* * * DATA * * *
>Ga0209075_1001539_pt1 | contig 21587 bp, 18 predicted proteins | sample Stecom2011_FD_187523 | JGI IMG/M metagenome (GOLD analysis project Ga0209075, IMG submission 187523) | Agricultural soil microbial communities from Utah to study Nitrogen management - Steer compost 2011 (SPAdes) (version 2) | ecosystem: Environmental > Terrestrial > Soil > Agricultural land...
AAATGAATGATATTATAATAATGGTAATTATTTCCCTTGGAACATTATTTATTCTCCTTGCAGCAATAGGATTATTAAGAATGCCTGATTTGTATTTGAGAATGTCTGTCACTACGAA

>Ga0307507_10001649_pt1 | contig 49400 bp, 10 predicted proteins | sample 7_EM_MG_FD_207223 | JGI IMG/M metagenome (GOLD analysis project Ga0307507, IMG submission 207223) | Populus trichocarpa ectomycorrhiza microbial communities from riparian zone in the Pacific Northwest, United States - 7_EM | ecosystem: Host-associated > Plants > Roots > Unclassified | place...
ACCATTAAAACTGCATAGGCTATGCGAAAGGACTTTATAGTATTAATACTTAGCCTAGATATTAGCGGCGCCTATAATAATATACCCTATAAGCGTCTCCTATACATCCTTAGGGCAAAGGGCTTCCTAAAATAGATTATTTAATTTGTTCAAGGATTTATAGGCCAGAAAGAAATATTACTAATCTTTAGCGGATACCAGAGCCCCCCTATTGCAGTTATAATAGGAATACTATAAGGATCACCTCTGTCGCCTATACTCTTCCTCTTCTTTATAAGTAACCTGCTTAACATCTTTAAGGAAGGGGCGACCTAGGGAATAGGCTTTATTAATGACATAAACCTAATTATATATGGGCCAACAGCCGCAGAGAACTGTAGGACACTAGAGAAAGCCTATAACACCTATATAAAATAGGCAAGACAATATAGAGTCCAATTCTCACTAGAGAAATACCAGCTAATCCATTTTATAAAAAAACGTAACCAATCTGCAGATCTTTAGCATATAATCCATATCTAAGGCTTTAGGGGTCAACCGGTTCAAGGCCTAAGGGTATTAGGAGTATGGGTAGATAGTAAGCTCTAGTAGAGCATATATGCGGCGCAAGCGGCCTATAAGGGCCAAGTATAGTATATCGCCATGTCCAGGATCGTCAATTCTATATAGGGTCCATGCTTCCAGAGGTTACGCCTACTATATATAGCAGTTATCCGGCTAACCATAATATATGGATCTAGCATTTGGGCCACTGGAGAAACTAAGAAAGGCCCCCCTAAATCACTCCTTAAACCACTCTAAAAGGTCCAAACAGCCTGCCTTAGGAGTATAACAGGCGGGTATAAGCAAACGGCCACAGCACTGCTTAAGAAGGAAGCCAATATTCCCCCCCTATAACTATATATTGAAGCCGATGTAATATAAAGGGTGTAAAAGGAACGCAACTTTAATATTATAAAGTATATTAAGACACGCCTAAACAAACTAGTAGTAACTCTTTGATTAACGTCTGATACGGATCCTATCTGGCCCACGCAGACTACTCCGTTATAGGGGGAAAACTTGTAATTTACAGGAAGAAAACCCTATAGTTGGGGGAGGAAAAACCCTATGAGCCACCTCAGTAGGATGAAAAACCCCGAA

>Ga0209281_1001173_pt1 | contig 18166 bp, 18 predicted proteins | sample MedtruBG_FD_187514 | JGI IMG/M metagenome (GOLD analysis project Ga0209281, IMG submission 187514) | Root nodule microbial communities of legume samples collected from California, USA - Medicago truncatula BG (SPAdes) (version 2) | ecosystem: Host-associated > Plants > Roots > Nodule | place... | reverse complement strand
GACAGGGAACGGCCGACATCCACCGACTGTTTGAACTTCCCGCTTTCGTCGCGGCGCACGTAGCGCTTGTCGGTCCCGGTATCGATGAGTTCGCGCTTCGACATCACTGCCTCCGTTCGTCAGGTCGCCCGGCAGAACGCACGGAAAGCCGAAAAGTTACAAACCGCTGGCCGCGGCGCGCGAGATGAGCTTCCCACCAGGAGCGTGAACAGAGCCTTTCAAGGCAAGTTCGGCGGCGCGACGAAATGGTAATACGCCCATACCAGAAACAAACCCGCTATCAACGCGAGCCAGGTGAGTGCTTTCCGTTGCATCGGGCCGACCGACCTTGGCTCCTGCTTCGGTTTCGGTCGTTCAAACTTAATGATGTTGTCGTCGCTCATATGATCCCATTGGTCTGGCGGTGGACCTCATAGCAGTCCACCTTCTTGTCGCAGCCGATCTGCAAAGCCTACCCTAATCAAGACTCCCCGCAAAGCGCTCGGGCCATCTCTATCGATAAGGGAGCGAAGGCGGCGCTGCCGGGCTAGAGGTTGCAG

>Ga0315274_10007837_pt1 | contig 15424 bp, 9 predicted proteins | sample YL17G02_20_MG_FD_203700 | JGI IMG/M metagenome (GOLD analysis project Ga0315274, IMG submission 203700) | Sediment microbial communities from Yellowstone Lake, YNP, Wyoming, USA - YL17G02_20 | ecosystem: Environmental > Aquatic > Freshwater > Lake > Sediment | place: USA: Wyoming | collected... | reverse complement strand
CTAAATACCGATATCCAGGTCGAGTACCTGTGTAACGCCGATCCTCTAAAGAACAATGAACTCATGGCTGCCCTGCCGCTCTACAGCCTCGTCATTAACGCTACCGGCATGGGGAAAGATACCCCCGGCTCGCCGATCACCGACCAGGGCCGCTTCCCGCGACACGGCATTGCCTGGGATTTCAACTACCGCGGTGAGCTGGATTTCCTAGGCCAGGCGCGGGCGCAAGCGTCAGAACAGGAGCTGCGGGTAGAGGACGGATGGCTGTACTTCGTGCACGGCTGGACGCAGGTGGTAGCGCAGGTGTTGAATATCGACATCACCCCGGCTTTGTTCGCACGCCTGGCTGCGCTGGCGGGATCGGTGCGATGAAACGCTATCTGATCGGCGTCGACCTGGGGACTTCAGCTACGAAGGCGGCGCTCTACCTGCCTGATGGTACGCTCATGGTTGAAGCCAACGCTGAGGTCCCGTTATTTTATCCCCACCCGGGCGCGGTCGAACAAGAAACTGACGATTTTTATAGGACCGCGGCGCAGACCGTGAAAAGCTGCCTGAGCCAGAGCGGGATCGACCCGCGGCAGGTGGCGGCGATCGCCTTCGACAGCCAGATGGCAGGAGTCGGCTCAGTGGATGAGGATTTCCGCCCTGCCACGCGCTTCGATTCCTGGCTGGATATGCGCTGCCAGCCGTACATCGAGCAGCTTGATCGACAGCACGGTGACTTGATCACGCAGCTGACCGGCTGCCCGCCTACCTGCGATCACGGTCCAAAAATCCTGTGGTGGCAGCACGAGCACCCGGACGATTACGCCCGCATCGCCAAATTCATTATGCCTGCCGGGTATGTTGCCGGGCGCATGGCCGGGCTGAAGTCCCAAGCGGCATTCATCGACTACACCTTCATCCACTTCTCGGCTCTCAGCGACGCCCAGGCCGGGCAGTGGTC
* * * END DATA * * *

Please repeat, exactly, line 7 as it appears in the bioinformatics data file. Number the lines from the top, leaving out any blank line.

>Ga0315274_10007837_pt1 | contig 15424 bp, 9 predicted proteins | sample YL17G02_20_MG_FD_203700 | JGI IMG/M metagenome (GOLD analysis project Ga0315274, IMG submission 203700) | Sediment microbial communities from Yellowstone Lake, YNP, Wyoming, USA - YL17G02_20 | ecosystem: Environmental > Aquatic > Freshwater > Lake > Sediment | place: USA: Wyoming | collected... | reverse complement strand